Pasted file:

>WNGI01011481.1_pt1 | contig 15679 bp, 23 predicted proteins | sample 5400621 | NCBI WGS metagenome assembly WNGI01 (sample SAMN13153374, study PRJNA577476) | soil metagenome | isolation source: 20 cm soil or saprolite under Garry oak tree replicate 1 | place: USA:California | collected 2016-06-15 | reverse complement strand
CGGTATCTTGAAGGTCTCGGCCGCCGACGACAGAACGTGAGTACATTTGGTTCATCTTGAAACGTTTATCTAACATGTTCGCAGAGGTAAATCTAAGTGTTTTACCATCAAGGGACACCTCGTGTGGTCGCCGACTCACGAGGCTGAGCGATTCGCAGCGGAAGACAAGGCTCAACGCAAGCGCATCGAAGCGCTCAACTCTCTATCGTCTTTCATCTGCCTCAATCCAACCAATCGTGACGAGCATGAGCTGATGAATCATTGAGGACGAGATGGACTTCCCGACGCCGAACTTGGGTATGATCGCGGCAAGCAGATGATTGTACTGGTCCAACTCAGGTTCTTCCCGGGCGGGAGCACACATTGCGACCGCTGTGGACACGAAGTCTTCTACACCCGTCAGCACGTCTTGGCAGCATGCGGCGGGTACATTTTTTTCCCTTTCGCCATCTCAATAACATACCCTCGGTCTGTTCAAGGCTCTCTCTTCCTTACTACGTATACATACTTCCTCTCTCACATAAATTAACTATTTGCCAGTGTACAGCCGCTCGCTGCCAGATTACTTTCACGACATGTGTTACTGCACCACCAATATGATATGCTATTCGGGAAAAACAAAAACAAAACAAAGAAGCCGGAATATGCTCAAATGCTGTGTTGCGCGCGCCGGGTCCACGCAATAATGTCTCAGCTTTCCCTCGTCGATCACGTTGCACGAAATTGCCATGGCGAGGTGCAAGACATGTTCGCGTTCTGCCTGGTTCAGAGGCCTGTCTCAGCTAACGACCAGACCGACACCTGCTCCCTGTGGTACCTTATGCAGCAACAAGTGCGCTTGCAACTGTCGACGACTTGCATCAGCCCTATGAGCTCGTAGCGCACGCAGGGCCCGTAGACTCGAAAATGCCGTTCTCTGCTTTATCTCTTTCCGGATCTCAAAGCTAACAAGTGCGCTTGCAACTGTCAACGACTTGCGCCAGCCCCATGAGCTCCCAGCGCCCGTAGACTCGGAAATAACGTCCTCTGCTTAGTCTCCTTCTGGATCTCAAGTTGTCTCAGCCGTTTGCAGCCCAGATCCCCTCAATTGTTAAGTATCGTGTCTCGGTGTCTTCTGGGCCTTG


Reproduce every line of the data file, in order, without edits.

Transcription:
>WNGI01011481.1_pt1 | contig 15679 bp, 23 predicted proteins | sample 5400621 | NCBI WGS metagenome assembly WNGI01 (sample SAMN13153374, study PRJNA577476) | soil metagenome | isolation source: 20 cm soil or saprolite under Garry oak tree replicate 1 | place: USA:California | collected 2016-06-15 | reverse complement strand
CGGTATCTTGAAGGTCTCGGCCGCCGACGACAGAACGTGAGTACATTTGGTTCATCTTGAAACGTTTATCTAACATGTTCGCAGAGGTAAATCTAAGTGTTTTACCATCAAGGGACACCTCGTGTGGTCGCCGACTCACGAGGCTGAGCGATTCGCAGCGGAAGACAAGGCTCAACGCAAGCGCATCGAAGCGCTCAACTCTCTATCGTCTTTCATCTGCCTCAATCCAACCAATCGTGACGAGCATGAGCTGATGAATCATTGAGGACGAGATGGACTTCCCGACGCCGAACTTGGGTATGATCGCGGCAAGCAGATGATTGTACTGGTCCAACTCAGGTTCTTCCCGGGCGGGAGCACACATTGCGACCGCTGTGGACACGAAGTCTTCTACACCCGTCAGCACGTCTTGGCAGCATGCGGCGGGTACATTTTTTTCCCTTTCGCCATCTCAATAACATACCCTCGGTCTGTTCAAGGCTCTCTCTTCCTTACTACGTATACATACTTCCTCTCTCACATAAATTAACTATTTGCCAGTGTACAGCCGCTCGCTGCCAGATTACTTTCACGACATGTGTTACTGCACCACCAATATGATATGCTATTCGGGAAAAACAAAAACAAAACAAAGAAGCCGGAATATGCTCAAATGCTGTGTTGCGCGCGCCGGGTCCACGCAATAATGTCTCAGCTTTCCCTCGTCGATCACGTTGCACGAAATTGCCATGGCGAGGTGCAAGACATGTTCGCGTTCTGCCTGGTTCAGAGGCCTGTCTCAGCTAACGACCAGACCGACACCTGCTCCCTGTGGTACCTTATGCAGCAACAAGTGCGCTTGCAACTGTCGACGACTTGCATCAGCCCTATGAGCTCGTAGCGCACGCAGGGCCCGTAGACTCGAAAATGCCGTTCTCTGCTTTATCTCTTTCCGGATCTCAAAGCTAACAAGTGCGCTTGCAACTGTCAACGACTTGCGCCAGCCCCATGAGCTCCCAGCGCCCGTAGACTCGGAAATAACGTCCTCTGCTTAGTCTCCTTCTGGATCTCAAGTTGTCTCAGCCGTTTGCAGCCCAGATCCCCTCAATTGTTAAGTATCGTGTCTCGGTGTCTTCTGGGCCTTG